Although Yogi would caution me that “it ain’t over ’til it’s over”, as we enter the last week of the special session of the 82nd Texas Legislature, it appears that our education reform coalition has successfully achieved its top priority for the session, which was the defense of HB 3, the comprehensive public school accountability legislation adopted in 2009. This was no mean accomplishment, because the forces aligned against this defense and seeking to undermine the previous achievement were formidable, led by the Chairman of the House Public Education Committee and the superintendents of substantially all the major school districts in the state.
This “victory” was not without cost. For starters, the battle should not have been necessary in the first place and was an unproductive preoccupation on the part of a large number of policy advocates and elected officials and their staffs. Less than two years after the adoption of what has been rated the nation’s highest and most comprehensive high school graduation standard, we should have expected a break from the intense accountability debates to at least allow full implementation of the new system. Unfortunately, this was not the case.
The result was an opportunity missed to move ahead with other much-needed reforms, primarily in the role of the state in the management of school district human resources and in the preparation of educators. Some of these have found their way into legislation that remains pending, but the preoccupation with “fighting the last war” over accountability prevented the full treatment of a comprehensive approach to these policy issues.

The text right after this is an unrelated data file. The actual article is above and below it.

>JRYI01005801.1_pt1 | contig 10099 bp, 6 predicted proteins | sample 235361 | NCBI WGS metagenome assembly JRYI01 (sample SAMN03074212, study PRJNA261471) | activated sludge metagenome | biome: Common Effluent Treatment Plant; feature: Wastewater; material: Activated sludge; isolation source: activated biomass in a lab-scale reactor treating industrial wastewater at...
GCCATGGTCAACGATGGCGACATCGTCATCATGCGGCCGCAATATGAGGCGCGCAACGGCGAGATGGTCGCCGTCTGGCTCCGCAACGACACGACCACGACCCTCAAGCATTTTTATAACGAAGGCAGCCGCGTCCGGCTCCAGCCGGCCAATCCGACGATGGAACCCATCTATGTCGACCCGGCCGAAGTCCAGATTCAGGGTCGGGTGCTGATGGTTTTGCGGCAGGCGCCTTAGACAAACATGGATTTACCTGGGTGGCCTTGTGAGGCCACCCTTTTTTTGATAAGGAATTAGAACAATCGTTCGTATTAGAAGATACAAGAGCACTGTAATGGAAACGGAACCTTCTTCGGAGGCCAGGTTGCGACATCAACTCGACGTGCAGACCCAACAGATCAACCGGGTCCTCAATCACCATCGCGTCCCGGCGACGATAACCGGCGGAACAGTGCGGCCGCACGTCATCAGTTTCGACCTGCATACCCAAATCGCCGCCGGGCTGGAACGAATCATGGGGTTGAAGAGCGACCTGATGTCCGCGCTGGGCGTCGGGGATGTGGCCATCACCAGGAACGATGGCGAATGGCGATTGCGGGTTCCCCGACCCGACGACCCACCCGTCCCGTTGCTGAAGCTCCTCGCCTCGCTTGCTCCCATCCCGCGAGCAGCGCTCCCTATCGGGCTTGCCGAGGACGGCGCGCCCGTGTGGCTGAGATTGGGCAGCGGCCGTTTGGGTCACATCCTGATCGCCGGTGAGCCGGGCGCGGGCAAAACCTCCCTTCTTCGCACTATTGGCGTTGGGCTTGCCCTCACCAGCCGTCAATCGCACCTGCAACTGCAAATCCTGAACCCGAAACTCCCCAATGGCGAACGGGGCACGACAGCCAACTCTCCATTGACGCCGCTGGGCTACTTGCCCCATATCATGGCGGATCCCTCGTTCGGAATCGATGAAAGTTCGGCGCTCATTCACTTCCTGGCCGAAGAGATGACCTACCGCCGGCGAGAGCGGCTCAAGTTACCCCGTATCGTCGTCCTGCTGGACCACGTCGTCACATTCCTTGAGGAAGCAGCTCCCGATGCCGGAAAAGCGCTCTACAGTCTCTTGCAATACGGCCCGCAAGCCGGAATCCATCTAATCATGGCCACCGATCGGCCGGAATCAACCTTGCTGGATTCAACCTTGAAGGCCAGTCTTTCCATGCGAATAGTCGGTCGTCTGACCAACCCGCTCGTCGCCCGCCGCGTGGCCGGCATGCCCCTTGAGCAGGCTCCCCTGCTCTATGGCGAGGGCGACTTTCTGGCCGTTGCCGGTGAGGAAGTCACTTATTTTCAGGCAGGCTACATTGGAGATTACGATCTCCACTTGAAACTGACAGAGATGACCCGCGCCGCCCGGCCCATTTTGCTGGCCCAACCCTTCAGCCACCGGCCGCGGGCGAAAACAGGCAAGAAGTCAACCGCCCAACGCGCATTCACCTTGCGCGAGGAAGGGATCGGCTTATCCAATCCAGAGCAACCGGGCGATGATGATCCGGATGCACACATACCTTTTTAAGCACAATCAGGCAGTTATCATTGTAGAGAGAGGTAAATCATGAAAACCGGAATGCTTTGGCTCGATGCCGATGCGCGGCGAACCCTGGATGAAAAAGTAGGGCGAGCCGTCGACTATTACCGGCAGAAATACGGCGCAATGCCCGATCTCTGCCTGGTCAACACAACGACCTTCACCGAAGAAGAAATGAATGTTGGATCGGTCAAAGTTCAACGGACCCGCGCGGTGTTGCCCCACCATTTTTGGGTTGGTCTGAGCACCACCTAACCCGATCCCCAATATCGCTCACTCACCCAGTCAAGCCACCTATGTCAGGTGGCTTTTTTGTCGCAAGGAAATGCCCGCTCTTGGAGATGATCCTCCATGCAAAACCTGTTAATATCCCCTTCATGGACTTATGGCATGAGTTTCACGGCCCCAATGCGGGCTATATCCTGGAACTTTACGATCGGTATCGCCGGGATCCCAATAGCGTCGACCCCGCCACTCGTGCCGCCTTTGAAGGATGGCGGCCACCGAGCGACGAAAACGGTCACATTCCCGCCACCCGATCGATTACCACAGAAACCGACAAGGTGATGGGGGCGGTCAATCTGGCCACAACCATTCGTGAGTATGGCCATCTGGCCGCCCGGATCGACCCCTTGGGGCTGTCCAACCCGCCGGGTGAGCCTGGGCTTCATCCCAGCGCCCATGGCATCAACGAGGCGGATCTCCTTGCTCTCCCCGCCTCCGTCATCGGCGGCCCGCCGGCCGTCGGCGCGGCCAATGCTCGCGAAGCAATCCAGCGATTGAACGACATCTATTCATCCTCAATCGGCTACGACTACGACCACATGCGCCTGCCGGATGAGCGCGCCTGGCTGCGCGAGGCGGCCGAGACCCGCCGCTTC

All things considered, however, the outcome could have been much worse, and this includes the education budget crisis, but there is much more to be done and said on this latter issue, and I suspect that all we did in this instance was buy a little time and begin to prepare the intensive debate soon to come on the absolutely necessary overhaul of education cost structures and the transformation of delivery systems, because the days of scrambling to finance the existing antiquated model are over–it simply is no longer sustainable.
For more information on the results of the regular and special legislative sessions, look for the wrap up edition of the TIER Capitol Report soon or go to www.texaseducationreform.org.